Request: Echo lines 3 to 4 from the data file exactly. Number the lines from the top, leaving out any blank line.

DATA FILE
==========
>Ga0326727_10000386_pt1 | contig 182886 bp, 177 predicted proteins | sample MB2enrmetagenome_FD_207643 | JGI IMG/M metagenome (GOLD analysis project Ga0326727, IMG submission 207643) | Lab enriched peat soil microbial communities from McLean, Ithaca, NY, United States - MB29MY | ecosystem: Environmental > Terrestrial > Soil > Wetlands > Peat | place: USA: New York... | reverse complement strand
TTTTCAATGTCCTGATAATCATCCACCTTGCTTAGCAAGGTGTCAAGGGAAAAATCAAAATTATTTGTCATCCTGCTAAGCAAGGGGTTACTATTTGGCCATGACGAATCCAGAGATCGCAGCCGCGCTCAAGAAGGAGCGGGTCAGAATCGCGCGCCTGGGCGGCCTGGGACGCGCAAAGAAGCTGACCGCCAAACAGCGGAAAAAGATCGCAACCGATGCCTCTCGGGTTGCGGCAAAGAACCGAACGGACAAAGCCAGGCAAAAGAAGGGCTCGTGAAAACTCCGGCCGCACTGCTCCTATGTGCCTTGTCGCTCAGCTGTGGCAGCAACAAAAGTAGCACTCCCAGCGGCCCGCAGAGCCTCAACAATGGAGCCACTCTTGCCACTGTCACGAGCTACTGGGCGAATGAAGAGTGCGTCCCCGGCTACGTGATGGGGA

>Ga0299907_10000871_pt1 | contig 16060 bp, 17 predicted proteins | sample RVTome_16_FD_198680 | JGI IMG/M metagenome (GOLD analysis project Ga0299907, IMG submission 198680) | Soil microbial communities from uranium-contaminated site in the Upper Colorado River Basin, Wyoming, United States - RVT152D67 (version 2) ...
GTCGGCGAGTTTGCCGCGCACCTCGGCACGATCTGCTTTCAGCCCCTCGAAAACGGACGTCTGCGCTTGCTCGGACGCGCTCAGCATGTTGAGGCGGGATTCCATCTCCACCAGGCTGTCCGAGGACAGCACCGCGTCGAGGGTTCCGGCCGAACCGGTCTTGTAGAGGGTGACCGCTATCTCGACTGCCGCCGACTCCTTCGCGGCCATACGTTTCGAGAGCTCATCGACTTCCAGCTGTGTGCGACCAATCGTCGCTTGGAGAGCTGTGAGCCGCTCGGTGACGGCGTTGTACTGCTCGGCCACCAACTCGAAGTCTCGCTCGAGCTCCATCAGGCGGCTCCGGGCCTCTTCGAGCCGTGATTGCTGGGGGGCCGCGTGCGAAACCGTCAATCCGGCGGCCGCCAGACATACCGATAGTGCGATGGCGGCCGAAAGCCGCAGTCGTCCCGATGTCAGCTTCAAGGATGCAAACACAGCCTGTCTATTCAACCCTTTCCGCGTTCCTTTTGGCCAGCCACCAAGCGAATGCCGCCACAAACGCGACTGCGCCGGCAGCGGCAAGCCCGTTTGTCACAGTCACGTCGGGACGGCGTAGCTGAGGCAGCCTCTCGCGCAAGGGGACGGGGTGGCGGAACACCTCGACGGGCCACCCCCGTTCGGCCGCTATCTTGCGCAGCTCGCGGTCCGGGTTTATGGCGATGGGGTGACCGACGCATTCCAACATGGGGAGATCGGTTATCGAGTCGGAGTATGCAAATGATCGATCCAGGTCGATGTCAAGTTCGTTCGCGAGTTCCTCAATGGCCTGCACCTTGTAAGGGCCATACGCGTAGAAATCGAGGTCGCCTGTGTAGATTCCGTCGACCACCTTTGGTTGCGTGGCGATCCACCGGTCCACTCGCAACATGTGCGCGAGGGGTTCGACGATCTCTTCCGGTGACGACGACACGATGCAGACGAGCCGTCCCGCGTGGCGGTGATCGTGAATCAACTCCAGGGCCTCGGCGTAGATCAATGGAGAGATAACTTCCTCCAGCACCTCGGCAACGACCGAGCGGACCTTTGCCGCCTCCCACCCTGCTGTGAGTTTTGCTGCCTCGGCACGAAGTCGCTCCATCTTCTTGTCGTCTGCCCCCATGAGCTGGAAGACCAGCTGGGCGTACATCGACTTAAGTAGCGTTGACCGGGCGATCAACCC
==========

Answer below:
>Ga0299907_10000871_pt1 | contig 16060 bp, 17 predicted proteins | sample RVTome_16_FD_198680 | JGI IMG/M metagenome (GOLD analysis project Ga0299907, IMG submission 198680) | Soil microbial communities from uranium-contaminated site in the Upper Colorado River Basin, Wyoming, United States - RVT152D67 (version 2) ...
GTCGGCGAGTTTGCCGCGCACCTCGGCACGATCTGCTTTCAGCCCCTCGAAAACGGACGTCTGCGCTTGCTCGGACGCGCTCAGCATGTTGAGGCGGGATTCCATCTCCACCAGGCTGTCCGAGGACAGCACCGCGTCGAGGGTTCCGGCCGAACCGGTCTTGTAGAGGGTGACCGCTATCTCGACTGCCGCCGACTCCTTCGCGGCCATACGTTTCGAGAGCTCATCGACTTCCAGCTGTGTGCGACCAATCGTCGCTTGGAGAGCTGTGAGCCGCTCGGTGACGGCGTTGTACTGCTCGGCCACCAACTCGAAGTCTCGCTCGAGCTCCATCAGGCGGCTCCGGGCCTCTTCGAGCCGTGATTGCTGGGGGGCCGCGTGCGAAACCGTCAATCCGGCGGCCGCCAGACATACCGATAGTGCGATGGCGGCCGAAAGCCGCAGTCGTCCCGATGTCAGCTTCAAGGATGCAAACACAGCCTGTCTATTCAACCCTTTCCGCGTTCCTTTTGGCCAGCCACCAAGCGAATGCCGCCACAAACGCGACTGCGCCGGCAGCGGCAAGCCCGTTTGTCACAGTCACGTCGGGACGGCGTAGCTGAGGCAGCCTCTCGCGCAAGGGGACGGGGTGGCGGAACACCTCGACGGGCCACCCCCGTTCGGCCGCTATCTTGCGCAGCTCGCGGTCCGGGTTTATGGCGATGGGGTGACCGACGCATTCCAACATGGGGAGATCGGTTATCGAGTCGGAGTATGCAAATGATCGATCCAGGTCGATGTCAAGTTCGTTCGCGAGTTCCTCAATGGCCTGCACCTTGTAAGGGCCATACGCGTAGAAATCGAGGTCGCCTGTGTAGATTCCGTCGACCACCTTTGGTTGCGTGGCGATCCACCGGTCCACTCGCAACATGTGCGCGAGGGGTTCGACGATCTCTTCCGGTGACGACGACACGATGCAGACGAGCCGTCCCGCGTGGCGGTGATCGTGAATCAACTCCAGGGCCTCGGCGTAGATCAATGGAGAGATAACTTCCTCCAGCACCTCGGCAACGACCGAGCGGACCTTTGCCGCCTCCCACCCTGCTGTGAGTTTTGCTGCCTCGGCACGAAGTCGCTCCATCTTCTTGTCGTCTGCCCCCATGAGCTGGAAGACCAGCTGGGCGTACATCGACTTAAGTAGCGTTGACCGGGCGATCAACCC